Can a rectanguler shoot square?

Discussion in 'Medium Format' started by tom_norman, Jun 15, 2003.

  1. I know this is a stupid question but...
    I have a Pentax 67 which I just recently purchased in the past few
    months and love. However, I really have fallen for the 6x6 (square)
    particularly for abstracts and still lifes.
    The crux is that I compose images in the frame of my camera and I
    have a hard time trying to visualize a square image out of a
    rectangular frame. I wish there was a type of mask I could use. I
    have a TLR (autocord) which is excellent, but I would like to be able
    to just use one camera instead of carrying around two. Carrying the
    pentax is like carrying two cameras anyway :)

    Does any veterns have any tips on how to visualize a square image in
    a rectangle frame when one is out in the field or is this something
    that is left for the darkroom, after the fact?
  2. You can draw on your ground glass with a grease pencil and it will show up as black, because it blocks the light. But this can be wiped off at any time. I also love square images!
  3. Tom,

    I understand your yearning; the balance of Euclidean geometry has turned the tide against the rectangle for me and I too squared up to a 6x6cm.

    I'm not a veteran, however the square of an SqAi fails to deliver a 100% viewfinder screen. Even on critical composition, I have found a stone, a twig, half a bale of hay, or a a thread of unobserved nature creep into the corners of an image, and at times can wreck an otherwise anticipated rendition of a subject. If you do mask the groundglass to a square, you would lose the lateral advantage of the wider focusing screen.

    Have you perhaps tried carrying a 6x6cm slide mount without glass to view and frame your compositions before turning to the Pentax viewfinder?

    I am not a cropper; with respect, an afterthought may be welcome however is unlikely to alter or deepen the joy of practicing a square composition.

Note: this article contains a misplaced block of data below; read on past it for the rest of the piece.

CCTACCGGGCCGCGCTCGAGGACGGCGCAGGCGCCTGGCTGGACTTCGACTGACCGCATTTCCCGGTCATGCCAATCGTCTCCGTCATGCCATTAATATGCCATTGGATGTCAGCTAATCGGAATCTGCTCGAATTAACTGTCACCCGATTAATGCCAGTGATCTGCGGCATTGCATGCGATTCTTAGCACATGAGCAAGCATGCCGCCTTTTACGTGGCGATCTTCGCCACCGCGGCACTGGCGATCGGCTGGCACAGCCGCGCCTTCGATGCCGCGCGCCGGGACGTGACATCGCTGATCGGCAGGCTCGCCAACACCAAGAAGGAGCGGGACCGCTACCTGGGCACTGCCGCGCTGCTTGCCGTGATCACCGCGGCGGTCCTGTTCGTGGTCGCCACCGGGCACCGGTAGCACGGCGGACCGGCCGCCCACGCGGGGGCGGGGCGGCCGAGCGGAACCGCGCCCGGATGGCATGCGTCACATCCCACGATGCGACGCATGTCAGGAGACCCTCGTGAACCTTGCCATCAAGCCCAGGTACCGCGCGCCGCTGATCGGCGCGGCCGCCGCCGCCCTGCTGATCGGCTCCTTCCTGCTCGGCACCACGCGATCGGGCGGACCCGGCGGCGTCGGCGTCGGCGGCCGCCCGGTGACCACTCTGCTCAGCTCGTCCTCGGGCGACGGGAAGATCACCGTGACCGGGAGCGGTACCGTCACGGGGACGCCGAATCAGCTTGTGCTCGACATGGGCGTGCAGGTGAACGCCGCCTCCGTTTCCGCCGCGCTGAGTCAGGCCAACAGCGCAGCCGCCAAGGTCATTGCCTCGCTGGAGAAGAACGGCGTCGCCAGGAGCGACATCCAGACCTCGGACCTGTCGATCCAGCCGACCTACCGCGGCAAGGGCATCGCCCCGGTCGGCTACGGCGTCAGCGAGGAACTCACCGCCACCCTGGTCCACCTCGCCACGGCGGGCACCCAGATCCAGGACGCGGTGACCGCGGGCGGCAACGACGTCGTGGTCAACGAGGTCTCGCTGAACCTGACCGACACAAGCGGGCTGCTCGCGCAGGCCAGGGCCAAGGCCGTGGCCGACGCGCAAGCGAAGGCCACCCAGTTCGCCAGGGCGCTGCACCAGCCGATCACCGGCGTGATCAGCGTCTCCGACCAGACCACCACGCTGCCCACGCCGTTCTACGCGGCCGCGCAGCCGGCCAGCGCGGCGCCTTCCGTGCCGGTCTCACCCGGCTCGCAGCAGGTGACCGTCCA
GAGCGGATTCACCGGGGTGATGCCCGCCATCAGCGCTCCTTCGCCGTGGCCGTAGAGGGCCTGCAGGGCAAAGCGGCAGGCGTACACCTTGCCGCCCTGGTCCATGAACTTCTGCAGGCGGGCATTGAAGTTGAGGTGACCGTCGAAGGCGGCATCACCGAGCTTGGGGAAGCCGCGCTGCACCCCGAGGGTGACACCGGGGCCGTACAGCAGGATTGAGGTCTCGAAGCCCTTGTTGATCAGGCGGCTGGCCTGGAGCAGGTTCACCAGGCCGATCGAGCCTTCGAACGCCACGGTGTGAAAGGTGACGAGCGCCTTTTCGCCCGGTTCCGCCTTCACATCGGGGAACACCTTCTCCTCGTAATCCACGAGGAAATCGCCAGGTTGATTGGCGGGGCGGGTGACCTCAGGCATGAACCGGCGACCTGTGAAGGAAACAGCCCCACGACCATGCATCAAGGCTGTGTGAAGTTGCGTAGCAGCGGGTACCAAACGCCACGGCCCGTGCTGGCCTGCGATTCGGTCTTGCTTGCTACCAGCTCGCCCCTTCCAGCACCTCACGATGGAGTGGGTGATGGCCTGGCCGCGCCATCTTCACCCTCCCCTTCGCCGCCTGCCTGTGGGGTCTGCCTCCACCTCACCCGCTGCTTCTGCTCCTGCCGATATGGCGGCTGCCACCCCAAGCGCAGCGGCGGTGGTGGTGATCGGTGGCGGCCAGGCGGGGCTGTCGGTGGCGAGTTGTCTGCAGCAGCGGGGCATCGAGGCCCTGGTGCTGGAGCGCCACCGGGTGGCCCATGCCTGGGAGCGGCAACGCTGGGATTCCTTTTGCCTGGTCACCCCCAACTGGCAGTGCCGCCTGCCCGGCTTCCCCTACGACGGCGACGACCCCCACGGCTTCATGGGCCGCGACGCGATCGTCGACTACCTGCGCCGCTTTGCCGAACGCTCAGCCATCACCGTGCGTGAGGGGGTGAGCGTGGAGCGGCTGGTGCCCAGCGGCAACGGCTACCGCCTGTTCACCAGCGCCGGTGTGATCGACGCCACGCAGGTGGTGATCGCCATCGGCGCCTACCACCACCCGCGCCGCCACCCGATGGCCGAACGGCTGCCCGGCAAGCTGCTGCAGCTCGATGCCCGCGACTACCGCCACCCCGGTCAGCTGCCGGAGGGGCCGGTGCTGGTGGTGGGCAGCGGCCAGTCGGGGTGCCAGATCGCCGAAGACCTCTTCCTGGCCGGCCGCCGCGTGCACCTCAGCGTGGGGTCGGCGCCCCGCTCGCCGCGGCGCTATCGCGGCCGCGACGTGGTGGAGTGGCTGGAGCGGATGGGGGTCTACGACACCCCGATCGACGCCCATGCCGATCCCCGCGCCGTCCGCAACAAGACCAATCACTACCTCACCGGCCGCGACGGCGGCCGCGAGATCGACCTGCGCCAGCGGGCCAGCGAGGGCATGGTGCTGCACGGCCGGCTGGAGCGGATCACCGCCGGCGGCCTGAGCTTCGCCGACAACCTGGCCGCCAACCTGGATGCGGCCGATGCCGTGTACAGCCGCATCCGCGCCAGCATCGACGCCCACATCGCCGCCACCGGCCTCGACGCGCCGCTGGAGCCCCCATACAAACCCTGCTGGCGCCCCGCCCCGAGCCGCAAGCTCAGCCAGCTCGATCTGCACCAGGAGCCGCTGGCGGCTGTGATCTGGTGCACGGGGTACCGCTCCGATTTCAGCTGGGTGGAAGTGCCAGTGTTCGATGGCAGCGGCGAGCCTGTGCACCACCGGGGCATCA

Kind regards,
  4. I usually take photos with a 6x9 and also with a 6x6 in the same session. The 6x9 gives me a better view to work with.
  5. Hi Tom,
    With some fine lines you should be able to make marks for a square composition.
    An extra your 67 has, is to get some shift. If you turn the camera on its side and you use the upper part, you have 7mm of shift.
    Wim, square addict
  6. I agree that you can mark out a 6x6 area onto your ground glass & use that as your working area when composing. Another solution would be masking the film back. I know some other 6x7 systems allow for masks to be placed over the film back to shield the neg & effectively crop the exposure area (persoanlly I'd just shoot 6x7 & crop).

    Otherwise buy a cheap old Hasselblad next time you have the cash

  7. Thanks for the ideas! I'm going to try and mask the ground glass as suggested and see how it goes. I' m thinking I can use a 6x7 negative with a cut out for 6x6 on the ground glass. Since the ground glass is 6x7 it shouldn't be too big a problem.

    Gavin your mention of getting the 'blad is very tempting given the prices recently. Only thing I worry about is that I usually print up to 16x20 and if I need to crop a 6x6 to 645 I'm afraid I wouldn't be able to attain this. I guess there are differing opinions on high large you can print a 645, I haven't seen any 645's blown up to 16x20 to judge myself.
  8. isn't it strange that AA preferred to shoot with the 'blad yet seemed to always crop to rectangular? although he did get the damn thing for free, I suppose that would be an influence!
  9. Yeah, I can't figure it out either. Guess Ansel didn't have "square" vision :)

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